Almost four years ago, in early 2003, three young adults rushed from a bus to the famous yellow footprints at Marine Corps Recruit Depot, San Diego. On that day, these individuals met their ferocious drill instructors and became a part of Platoon 3069, beginning their struggles to become Marines.
Present day, these three hardened Marines are serving at Al Asad, Iraq, with Marine Heavy Helicopter Squadron 363 and with one of the first Marines they ever met: their drill instructor.
Sgt. William J. Drips, Sgt. David A. Dillinger Jr., and Cpl. Ernesto Cazares, all three former recruits from Platoon 3069, deployed to Iraq in late August with one of their drill instructors, Staff Sgt. Jason A. Politte.
“The coincidence that we are all here is definitely unusual,” said Politte, administration chief and squadron gunnery sergeant of HMH-363, Marine Aircraft Group 16 (Reinforced), 3rd Marine Aircraft Wing (Forward). “It’s good to see them out here, especially going from recruit training, because two of them were squad leaders. A lot of my buddies said they have seen their recruits out in the fleet, but seeing three of the Marines I trained in the same squadron � you don’t see that too often.”
Having stuck by one another since recruit training, Dillinger Jr. and Cazares, both flight line mechanics with HMH-363, went through all of their training after boot camp together, as well as to the same squadron upon reaching the fleet.
“We’ve been stationed together for almost four years now,” said Dillinger Jr., a 23-year-old Anderson, Calif., native. “We’ll be together until we get out. It makes it easier for us because we work in the same military occupational specialty.”
Politte followed his two recruits to the squadron in late 2005, according to Cazares, a 25-year-old native of Chicago.
“I think he planned it to pick on us,” joked Cazares, a high school graduate of Farragut High School.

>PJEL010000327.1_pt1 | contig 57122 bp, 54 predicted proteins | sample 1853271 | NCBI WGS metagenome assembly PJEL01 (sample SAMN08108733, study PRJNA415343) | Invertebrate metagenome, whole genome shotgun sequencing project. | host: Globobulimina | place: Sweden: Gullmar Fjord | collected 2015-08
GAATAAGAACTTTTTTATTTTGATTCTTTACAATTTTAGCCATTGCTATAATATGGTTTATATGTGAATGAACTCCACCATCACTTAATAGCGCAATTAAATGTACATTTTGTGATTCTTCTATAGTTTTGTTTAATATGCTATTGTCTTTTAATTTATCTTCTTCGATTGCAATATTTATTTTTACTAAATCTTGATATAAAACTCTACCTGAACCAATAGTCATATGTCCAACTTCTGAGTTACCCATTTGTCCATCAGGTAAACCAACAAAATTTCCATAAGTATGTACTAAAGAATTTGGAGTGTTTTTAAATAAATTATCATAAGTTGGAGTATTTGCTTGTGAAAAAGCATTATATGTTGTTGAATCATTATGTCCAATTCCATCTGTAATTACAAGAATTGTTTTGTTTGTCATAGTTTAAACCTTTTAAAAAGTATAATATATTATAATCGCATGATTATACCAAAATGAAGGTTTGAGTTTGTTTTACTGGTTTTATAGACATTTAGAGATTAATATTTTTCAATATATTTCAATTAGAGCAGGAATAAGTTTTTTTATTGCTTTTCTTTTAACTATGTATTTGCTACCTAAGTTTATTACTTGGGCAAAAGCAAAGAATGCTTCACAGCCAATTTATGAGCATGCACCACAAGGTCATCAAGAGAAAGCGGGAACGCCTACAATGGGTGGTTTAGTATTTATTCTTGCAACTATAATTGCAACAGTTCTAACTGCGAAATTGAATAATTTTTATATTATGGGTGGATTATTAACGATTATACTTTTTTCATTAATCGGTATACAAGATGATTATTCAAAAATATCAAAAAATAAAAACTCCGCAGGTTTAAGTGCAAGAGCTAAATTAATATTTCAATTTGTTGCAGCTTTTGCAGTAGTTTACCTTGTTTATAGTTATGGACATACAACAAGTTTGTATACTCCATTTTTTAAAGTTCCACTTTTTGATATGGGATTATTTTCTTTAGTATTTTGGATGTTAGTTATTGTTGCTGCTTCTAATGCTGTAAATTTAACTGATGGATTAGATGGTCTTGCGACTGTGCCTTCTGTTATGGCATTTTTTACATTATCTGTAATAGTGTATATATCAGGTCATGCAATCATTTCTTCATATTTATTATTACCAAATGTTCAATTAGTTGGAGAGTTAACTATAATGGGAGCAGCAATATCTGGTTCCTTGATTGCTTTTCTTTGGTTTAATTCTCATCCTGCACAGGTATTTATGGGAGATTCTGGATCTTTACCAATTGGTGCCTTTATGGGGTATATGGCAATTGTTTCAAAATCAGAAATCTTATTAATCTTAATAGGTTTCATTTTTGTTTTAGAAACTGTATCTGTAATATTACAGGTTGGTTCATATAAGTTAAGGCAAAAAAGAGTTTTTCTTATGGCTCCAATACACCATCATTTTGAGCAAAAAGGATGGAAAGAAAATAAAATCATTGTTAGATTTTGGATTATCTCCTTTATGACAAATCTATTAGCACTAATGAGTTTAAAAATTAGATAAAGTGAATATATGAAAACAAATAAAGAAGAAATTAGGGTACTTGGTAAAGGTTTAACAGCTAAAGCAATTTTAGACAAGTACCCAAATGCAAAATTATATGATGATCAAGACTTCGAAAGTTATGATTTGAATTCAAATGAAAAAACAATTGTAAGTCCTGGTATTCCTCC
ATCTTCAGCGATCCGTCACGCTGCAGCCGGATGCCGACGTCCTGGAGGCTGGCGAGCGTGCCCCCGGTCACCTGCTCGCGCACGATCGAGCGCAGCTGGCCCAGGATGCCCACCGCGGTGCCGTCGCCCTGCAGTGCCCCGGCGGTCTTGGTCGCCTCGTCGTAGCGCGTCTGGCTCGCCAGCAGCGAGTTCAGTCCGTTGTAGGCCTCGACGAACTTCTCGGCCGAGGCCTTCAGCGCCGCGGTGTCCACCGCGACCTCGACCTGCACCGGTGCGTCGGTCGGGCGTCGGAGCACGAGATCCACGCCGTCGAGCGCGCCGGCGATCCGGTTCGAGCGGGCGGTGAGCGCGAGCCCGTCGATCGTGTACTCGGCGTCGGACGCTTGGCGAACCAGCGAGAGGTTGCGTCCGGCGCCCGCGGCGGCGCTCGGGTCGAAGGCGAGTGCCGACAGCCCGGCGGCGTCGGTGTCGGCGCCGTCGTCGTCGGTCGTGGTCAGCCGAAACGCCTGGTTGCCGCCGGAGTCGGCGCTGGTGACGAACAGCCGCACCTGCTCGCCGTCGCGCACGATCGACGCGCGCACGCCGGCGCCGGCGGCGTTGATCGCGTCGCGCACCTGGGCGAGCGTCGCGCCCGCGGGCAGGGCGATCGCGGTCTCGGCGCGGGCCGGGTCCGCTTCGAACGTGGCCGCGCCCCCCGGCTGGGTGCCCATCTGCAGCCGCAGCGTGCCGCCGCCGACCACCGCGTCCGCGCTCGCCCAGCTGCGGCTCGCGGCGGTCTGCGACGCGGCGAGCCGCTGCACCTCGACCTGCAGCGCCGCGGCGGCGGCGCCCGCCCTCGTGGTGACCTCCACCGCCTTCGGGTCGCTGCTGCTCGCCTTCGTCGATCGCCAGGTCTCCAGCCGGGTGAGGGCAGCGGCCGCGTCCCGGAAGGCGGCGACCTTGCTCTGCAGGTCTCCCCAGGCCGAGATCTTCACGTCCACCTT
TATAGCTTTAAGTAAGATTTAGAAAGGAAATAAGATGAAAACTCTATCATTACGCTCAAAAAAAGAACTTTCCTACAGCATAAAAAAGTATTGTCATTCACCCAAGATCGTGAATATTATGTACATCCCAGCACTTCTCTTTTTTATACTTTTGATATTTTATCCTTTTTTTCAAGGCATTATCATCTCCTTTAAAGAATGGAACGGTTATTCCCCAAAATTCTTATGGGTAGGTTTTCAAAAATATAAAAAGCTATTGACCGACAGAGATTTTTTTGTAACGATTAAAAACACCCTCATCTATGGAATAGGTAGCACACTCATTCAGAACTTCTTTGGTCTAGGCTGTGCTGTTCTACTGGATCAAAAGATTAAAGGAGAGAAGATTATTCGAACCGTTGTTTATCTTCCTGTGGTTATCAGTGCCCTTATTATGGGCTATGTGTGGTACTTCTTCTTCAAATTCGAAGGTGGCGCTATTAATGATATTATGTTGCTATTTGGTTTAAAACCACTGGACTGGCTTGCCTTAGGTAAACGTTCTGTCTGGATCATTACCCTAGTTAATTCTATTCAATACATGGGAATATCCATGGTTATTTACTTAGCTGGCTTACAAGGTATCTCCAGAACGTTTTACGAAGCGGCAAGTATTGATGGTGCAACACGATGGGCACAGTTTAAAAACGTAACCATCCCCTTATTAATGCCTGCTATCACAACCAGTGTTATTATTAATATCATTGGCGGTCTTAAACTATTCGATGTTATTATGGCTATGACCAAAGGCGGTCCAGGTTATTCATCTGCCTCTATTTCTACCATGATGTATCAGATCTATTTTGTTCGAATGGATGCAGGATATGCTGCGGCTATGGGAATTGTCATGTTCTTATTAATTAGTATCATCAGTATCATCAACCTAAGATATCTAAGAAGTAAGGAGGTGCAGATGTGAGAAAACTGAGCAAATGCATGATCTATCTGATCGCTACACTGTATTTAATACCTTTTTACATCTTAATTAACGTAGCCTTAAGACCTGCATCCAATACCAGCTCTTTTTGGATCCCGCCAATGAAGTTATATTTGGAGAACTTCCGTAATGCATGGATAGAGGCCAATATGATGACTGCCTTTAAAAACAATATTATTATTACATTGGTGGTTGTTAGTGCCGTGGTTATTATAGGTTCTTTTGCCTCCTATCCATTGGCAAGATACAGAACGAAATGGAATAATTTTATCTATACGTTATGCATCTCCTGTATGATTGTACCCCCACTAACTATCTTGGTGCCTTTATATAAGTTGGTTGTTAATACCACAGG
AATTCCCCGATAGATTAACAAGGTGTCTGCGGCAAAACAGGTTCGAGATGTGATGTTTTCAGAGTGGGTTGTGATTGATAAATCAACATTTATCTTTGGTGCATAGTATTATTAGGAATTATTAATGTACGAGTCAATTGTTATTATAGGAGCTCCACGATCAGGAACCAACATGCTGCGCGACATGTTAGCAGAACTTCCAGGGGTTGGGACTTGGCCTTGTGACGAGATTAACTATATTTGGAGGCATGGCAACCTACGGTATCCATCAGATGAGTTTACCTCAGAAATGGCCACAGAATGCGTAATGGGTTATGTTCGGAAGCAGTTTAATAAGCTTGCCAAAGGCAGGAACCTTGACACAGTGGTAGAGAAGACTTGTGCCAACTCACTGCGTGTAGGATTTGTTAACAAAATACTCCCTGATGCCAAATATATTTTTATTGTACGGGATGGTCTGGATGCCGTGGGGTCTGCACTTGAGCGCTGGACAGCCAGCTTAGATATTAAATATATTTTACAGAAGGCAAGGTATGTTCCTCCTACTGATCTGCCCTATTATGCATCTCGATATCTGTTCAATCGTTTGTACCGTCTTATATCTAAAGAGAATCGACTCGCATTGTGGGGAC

“We both got our email gestures when he came to Hawaii,” said Dillinger Jr., an Anderson High School graduate. “‘Every where you go there is a drill instructor,’ it said.”
Following Politte by only a few months, Drips, who had been stationed at Marine Corps Base Camp Pendleton, Calif., received orders to HMH-363 at Marine Corps Base Kaneohe Bay, Hawaii, in early 2006.
“I actually got an email from (Politte) before I checked into the squadron, and it said, ‘Oh, so you think you’re going to 363, huh?'” said Drips, a flight equipment technician and aerial observer with HMH-363. “It was a little unexpected for me. I didn’t think I would see these guys again. Then, my orders just popped up, and I was going to Hawaii.”
The irony of the three Marines serving in the same squadron on the same deployment wasn’t passed on any of them, according to Drips, a 23-year-old Davis, Calif., native.
“It’s kind of funny, not only that we were all in boot camp together, but me and Dillinger were rack mates together, because we were squad leaders,” said the Davis Senior High School graduate. “Cazares stood right across the hall from us. It is kind of funny because we are rack mates again now.”
Although almost four years have passed since these three stepped on the yellow footprints, what was instilled in them at recruit training is still evident in their actions today.
“You can definitely tell that the intimidation factor is still there, which I think is natural between any Marine and their drill instructors, but there is a sense of respect, both from me to them and from them to me,” said Politte, a 28-year-old native of Papillion, Neb. “They’ve gained that trust and respect. It’s funny looking at them sometimes, especially when they hear me yelling. I talk to them now, as they are Marines. I teach them things, and they teach me, too.”
Serving with the Marines he helped train, Politte says it gives him a sense of accomplishment as the drill instructor of Platoon 3069, the honor platoon of Kilo Company, 3rd Battalion.
“Seeing them as corporals and sergeants in Iraq makes me feel that I was more successful down there,” concluded Politte, a graduate from Papillion Lavista High School. “It’s a great experience to go down and train recruits to become Marines at the depot, and it is definitely worth the long hours and time away from family and friends that we spend there.”